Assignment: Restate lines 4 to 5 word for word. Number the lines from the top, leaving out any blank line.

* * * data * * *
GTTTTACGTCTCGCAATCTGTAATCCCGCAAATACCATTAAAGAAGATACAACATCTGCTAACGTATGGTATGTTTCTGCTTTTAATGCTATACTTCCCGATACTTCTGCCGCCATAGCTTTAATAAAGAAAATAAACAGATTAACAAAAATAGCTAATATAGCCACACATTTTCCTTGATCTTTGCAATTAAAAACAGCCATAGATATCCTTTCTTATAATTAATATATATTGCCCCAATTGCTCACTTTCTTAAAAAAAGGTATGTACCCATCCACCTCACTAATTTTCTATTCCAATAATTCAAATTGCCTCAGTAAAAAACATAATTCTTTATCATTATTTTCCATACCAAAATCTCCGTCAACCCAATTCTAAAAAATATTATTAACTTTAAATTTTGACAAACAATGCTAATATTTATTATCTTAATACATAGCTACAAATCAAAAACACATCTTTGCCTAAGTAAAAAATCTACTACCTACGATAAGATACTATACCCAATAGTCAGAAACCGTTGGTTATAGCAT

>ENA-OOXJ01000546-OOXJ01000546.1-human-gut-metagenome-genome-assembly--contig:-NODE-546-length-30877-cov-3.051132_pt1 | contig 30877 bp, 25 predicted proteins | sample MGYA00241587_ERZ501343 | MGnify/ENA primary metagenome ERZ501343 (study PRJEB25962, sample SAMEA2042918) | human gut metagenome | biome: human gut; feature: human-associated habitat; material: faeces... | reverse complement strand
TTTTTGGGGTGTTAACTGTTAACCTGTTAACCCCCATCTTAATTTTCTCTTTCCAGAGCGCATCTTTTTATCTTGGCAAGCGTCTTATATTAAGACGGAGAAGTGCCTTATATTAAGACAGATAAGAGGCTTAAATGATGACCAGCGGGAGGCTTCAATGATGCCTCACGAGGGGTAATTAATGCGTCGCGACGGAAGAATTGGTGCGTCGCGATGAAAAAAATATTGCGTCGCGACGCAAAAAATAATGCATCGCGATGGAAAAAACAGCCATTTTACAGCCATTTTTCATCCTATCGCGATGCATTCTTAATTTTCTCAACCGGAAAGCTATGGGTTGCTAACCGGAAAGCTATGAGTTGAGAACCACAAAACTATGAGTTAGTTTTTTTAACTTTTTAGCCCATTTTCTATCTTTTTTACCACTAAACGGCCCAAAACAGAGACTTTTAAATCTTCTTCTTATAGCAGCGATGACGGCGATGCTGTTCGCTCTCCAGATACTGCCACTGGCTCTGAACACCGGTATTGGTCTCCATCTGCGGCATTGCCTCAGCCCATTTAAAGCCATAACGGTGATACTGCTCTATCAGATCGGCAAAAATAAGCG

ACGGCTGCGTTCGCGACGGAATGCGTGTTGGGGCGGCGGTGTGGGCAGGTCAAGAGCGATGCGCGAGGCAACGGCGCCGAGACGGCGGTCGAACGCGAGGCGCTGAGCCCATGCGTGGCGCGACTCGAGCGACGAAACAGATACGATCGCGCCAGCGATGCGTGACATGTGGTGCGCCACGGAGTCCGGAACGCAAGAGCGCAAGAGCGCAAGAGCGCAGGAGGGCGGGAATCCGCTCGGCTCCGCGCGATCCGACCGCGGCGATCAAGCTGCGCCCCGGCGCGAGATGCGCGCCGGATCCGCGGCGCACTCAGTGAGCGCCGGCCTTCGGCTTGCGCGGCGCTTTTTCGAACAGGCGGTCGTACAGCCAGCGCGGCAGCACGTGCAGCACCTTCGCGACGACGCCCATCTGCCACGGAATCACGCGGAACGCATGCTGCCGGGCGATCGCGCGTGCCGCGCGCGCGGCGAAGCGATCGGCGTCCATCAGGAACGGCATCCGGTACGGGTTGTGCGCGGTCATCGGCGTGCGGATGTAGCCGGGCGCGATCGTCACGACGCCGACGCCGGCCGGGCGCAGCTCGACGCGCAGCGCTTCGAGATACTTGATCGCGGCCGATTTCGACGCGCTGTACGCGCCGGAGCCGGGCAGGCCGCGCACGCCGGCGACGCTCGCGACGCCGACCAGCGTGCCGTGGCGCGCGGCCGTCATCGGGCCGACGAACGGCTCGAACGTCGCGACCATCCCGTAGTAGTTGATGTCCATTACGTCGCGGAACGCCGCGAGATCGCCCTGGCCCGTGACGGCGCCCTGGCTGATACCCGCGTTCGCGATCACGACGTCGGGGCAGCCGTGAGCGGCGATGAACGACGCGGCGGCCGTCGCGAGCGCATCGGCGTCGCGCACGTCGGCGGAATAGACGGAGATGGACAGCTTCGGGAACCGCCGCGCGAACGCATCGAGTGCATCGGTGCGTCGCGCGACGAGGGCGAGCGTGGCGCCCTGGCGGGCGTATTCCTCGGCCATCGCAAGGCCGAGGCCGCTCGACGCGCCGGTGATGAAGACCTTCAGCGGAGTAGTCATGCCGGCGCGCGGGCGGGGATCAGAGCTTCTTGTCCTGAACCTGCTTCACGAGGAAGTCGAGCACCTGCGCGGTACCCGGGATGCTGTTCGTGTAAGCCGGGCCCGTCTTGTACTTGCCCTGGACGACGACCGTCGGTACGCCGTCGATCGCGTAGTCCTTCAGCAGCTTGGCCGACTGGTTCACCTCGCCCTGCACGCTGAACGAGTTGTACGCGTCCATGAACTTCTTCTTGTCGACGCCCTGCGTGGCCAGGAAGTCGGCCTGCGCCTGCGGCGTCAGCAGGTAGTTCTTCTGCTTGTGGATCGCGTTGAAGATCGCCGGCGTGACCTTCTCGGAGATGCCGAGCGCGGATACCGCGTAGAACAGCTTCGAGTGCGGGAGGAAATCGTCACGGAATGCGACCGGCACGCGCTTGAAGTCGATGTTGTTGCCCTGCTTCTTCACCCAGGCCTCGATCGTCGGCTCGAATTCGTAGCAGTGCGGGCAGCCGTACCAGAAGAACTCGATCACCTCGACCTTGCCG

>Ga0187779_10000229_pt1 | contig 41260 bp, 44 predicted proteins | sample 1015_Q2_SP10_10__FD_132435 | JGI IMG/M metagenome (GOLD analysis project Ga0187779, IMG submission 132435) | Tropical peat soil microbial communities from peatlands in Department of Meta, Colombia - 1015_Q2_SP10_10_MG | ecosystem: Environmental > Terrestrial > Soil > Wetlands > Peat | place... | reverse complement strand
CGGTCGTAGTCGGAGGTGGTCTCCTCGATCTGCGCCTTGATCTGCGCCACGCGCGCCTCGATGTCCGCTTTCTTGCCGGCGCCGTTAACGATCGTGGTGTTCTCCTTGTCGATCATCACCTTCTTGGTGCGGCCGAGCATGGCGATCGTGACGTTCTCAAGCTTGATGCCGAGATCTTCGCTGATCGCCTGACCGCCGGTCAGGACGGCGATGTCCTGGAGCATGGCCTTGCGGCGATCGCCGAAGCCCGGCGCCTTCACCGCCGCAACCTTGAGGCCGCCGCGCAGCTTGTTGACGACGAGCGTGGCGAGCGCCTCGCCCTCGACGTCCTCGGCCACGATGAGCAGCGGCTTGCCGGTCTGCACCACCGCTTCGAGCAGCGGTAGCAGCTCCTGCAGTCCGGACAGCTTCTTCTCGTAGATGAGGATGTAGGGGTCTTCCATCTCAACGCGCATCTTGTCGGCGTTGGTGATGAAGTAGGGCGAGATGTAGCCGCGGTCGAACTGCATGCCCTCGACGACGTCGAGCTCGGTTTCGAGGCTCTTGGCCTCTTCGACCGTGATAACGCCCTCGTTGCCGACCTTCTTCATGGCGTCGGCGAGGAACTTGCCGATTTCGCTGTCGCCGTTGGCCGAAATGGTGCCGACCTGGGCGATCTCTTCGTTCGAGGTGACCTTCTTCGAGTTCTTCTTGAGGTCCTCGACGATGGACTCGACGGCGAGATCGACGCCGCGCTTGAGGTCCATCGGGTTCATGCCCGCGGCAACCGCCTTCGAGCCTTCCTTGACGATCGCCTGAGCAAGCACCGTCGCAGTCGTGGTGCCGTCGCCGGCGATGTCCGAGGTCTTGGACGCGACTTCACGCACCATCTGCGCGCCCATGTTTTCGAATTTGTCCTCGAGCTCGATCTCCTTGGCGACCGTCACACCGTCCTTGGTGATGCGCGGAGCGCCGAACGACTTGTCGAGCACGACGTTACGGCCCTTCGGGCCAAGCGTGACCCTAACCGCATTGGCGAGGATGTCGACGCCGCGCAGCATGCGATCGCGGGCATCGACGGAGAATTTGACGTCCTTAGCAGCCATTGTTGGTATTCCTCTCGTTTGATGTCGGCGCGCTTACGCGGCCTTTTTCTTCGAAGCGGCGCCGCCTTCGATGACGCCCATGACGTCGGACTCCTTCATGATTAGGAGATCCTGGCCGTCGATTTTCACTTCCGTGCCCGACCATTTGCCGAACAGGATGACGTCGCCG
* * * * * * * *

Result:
ACGGCTGCGTTCGCGACGGAATGCGTGTTGGGGCGGCGGTGTGGGCAGGTCAAGAGCGATGCGCGAGGCAACGGCGCCGAGACGGCGGTCGAACGCGAGGCGCTGAGCCCATGCGTGGCGCGACTCGAGCGACGAAACAGATACGATCGCGCCAGCGATGCGTGACATGTGGTGCGCCACGGAGTCCGGAACGCAAGAGCGCAAGAGCGCAAGAGCGCAGGAGGGCGGGAATCCGCTCGGCTCCGCGCGATCCGACCGCGGCGATCAAGCTGCGCCCCGGCGCGAGATGCGCGCCGGATCCGCGGCGCACTCAGTGAGCGCCGGCCTTCGGCTTGCGCGGCGCTTTTTCGAACAGGCGGTCGTACAGCCAGCGCGGCAGCACGTGCAGCACCTTCGCGACGACGCCCATCTGCCACGGAATCACGCGGAACGCATGCTGCCGGGCGATCGCGCGTGCCGCGCGCGCGGCGAAGCGATCGGCGTCCATCAGGAACGGCATCCGGTACGGGTTGTGCGCGGTCATCGGCGTGCGGATGTAGCCGGGCGCGATCGTCACGACGCCGACGCCGGCCGGGCGCAGCTCGACGCGCAGCGCTTCGAGATACTTGATCGCGGCCGATTTCGACGCGCTGTACGCGCCGGAGCCGGGCAGGCCGCGCACGCCGGCGACGCTCGCGACGCCGACCAGCGTGCCGTGGCGCGCGGCCGTCATCGGGCCGACGAACGGCTCGAACGTCGCGACCATCCCGTAGTAGTTGATGTCCATTACGTCGCGGAACGCCGCGAGATCGCCCTGGCCCGTGACGGCGCCCTGGCTGATACCCGCGTTCGCGATCACGACGTCGGGGCAGCCGTGAGCGGCGATGAACGACGCGGCGGCCGTCGCGAGCGCATCGGCGTCGCGCACGTCGGCGGAATAGACGGAGATGGACAGCTTCGGGAACCGCCGCGCGAACGCATCGAGTGCATCGGTGCGTCGCGCGACGAGGGCGAGCGTGGCGCCCTGGCGGGCGTATTCCTCGGCCATCGCAAGGCCGAGGCCGCTCGACGCGCCGGTGATGAAGACCTTCAGCGGAGTAGTCATGCCGGCGCGCGGGCGGGGATCAGAGCTTCTTGTCCTGAACCTGCTTCACGAGGAAGTCGAGCACCTGCGCGGTACCCGGGATGCTGTTCGTGTAAGCCGGGCCCGTCTTGTACTTGCCCTGGACGACGACCGTCGGTACGCCGTCGATCGCGTAGTCCTTCAGCAGCTTGGCCGACTGGTTCACCTCGCCCTGCACGCTGAACGAGTTGTACGCGTCCATGAACTTCTTCTTGTCGACGCCCTGCGTGGCCAGGAAGTCGGCCTGCGCCTGCGGCGTCAGCAGGTAGTTCTTCTGCTTGTGGATCGCGTTGAAGATCGCCGGCGTGACCTTCTCGGAGATGCCGAGCGCGGATACCGCGTAGAACAGCTTCGAGTGCGGGAGGAAATCGTCACGGAATGCGACCGGCACGCGCTTGAAGTCGATGTTGTTGCCCTGCTTCTTCACCCAGGCCTCGATCGTCGGCTCGAATTCGTAGCAGTGCGGGCAGCCGTACCAGAAGAACTCGATCACCTCGACCTTGCCG

>Ga0187779_10000229_pt1 | contig 41260 bp, 44 predicted proteins | sample 1015_Q2_SP10_10__FD_132435 | JGI IMG/M metagenome (GOLD analysis project Ga0187779, IMG submission 132435) | Tropical peat soil microbial communities from peatlands in Department of Meta, Colombia - 1015_Q2_SP10_10_MG | ecosystem: Environmental > Terrestrial > Soil > Wetlands > Peat | place... | reverse complement strand